Due to a gradual build up of naval ships, Beijing will outnumber the United States in the Pacific by late 2020. With the commissioning of the former Soviet aircraft carrier, the Liaoning, in 2012 and the launching of its first domestic carrier in 2017, Beijing is signalling its intent to match Washington’s capabilities. Until 2016, Beijing’s policy was one of “Taoguang Yonghui,” meaning “hiding one’s brilliance and biding one’s time.” However, in 2016, state-owned Global Times announced Beijing’s intent to demonstrate its military power to the world. Beijing’s growing strength will fundamentally alter the Pacific balance of power that has favoured the United States since the end of the Cold War.
Finlandization: Impact on the Pacific
China’s growth is leading to an arms race as neighbouring states, especially those with disputing claims, grow wary of China’s growing strength. The Pacific region spent over $450 billion on defence spending in 2016, $215 billion of which stemmed from China, and the region does not seem to be slowing down anytime soon. China as a growing power may seek to acquire what the University of Chicago professor John Mearsheimer terms regional hegemony. After all, “The best situation for survival in the international system is to be a regional hegemon — to be by far the most powerful state in your area of the world and make sure no distant great power has come into your region.” Beijing’s willingness to acquire regional hegemony is evidenced by President Xi Jinping’s declaration in 2014 regarding China’s new Asian Security Concept: “It is for the people of Asia to run the affairs of Asia, solve the problems of Asia and uphold the security of Asia. The people of Asia have the capability and wisdom to achieve peace and stability in the region through enhanced cooperation.”
The South China Sea is a region of significant geostrategic importance; more than half of global merchant tonnage and a third of global maritime traffic passes through the region. Therefore, whoever controls the region will gain undue influence over nations that depend upon maritime trade. A case in point is Japan, a nation that is not agriculturally self-sufficient, as data from Japan’s ministry of agriculture stated that Japanese agriculture could only meet 39% of its domestic calorie requirements. Japan’s energy security is more dire, as it imports 94% of its primary energy supplies. For Tokyo, the security of its trade routes are a matter of life and death. Should Beijing dominate the South China Sea, Tokyo would be under significant Chinese influence.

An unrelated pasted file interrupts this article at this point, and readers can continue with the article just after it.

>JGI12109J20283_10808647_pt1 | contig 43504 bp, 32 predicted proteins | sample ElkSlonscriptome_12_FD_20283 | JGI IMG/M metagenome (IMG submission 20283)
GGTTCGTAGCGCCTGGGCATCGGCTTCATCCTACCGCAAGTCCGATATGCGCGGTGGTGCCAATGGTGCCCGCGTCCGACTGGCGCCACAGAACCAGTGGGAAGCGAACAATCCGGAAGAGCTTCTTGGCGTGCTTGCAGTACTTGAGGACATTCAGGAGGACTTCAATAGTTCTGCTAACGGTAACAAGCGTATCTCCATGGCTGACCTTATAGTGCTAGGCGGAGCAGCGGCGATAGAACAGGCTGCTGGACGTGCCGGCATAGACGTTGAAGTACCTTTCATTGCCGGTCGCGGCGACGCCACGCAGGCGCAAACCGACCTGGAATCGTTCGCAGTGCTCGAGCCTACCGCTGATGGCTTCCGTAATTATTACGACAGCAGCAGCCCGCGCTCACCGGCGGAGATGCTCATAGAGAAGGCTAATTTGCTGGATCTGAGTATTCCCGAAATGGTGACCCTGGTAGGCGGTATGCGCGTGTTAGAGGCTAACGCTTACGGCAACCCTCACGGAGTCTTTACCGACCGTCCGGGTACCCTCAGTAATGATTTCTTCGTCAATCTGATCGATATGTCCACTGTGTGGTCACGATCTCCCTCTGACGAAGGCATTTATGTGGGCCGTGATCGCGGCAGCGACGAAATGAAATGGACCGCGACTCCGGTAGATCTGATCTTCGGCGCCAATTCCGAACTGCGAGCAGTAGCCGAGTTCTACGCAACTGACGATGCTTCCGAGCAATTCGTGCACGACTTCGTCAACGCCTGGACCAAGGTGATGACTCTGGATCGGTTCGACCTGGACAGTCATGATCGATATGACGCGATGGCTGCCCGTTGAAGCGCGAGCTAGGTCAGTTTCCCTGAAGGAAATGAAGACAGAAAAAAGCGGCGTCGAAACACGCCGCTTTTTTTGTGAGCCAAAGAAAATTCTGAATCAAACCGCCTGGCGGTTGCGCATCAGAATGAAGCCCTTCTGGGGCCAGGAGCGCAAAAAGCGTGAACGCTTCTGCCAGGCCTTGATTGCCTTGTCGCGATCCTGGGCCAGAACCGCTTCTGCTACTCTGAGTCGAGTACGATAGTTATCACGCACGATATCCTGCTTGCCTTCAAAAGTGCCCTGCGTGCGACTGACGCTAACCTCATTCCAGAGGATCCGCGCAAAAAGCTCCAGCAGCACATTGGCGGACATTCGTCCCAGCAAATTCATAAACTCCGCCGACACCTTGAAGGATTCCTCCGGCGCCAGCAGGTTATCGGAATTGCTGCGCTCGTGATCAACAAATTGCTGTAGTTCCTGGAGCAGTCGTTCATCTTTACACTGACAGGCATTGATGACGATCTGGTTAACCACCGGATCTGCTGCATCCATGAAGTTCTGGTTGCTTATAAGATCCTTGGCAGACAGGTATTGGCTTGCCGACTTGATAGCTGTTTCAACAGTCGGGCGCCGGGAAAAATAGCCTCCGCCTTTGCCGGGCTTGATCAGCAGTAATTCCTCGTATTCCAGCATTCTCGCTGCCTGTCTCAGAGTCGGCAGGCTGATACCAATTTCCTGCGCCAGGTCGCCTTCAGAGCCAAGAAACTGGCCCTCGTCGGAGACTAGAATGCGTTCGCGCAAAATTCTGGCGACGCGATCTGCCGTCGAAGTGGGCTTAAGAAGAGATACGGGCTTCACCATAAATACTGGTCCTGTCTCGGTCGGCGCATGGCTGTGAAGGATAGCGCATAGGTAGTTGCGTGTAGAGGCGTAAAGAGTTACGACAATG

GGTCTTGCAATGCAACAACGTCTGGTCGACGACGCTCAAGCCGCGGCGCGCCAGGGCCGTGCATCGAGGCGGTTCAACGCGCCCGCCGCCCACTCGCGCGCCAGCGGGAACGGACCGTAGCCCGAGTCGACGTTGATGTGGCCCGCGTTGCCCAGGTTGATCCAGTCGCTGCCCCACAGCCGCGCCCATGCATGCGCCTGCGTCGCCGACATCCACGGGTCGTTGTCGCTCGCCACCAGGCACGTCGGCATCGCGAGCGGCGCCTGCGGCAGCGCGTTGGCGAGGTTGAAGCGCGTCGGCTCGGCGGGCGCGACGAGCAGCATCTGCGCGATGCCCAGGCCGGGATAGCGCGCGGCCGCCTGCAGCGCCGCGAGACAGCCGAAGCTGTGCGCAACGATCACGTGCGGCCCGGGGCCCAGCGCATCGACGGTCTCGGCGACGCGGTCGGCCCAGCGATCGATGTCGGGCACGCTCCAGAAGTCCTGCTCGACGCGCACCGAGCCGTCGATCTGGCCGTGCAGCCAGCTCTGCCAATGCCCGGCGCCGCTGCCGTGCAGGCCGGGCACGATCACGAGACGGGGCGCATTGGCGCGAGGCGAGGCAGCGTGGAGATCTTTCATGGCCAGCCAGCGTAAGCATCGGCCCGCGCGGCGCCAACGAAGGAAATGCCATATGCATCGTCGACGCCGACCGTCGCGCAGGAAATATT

However, Washington currently possesses unipolar hegemony over the Pacific, as the United States Pacific fleet is the largest in the region. Yet, enlarging Asian militaries will lead to military multipolarity in the region. Washington must not falter in its Pacific commitments, as this will lead to a process of Finlandization of states throughout the Pacific. Finlandization refers to a Cold War process whereby NATO and the USSR agreed not to change the status quo in Finland, so long as neutral Finland accepted significant Soviet influence regarding domestic and foreign policy. This strategy is the most likely way in which Beijing will seek to attain regional hegemony. As political analyst Robert D. Kaplan stated, “Finlandization in the case of Vietnam, the Philippines, and Malaysia would mean that these countries would remain nominally independent, but the parameters of their foreign policies would essentially be written in Beijing.” Sovereign countries would lose their autonomy and, to a degree, their very sovereignty, to Beijing. This may be the fate of Asian states such as Taiwan, Vietnam, and Korea should China dominate the Western Pacific. Consider Taiwan, a nation that many Chinese consider sovereign Chinese territory and which Beijing believes to be the final humiliation left to address.
Taiwan is a democratic nation, beset by a hostile Chinese military that currently has over 1500 missiles aimed towards it, kept at bay by the strait of Taiwan and the United States commitment. Yet, 40% of Taiwan’s exports go to China, and the country is already subject to China’s One China policy, barred from claiming sovereignty and stigmatized by most nations who refuse to acknowledge the nation out of fear of raising China’s ire. A statement given by an official in an undisclosed Pacific nation stated, “American military presence is needed to countervail China; the withdrawal of even one US aircraft carrier strike group from the Western Pacific is a game changer.” Should the US falter in its commitment, China may be emboldened to finally correct what they perceive as the final vestige of the Century of Humiliation. In the face of waning US commitments, Asian states throughout the Pacific may seek to guarantee their safety by aligning with China. After all, Beijing’s views on its Century of Humiliation may lead to it becoming overtly aggressive in the western Pacific, seeking to dominate the region through economic and military might just as it has done to the state of Taiwan.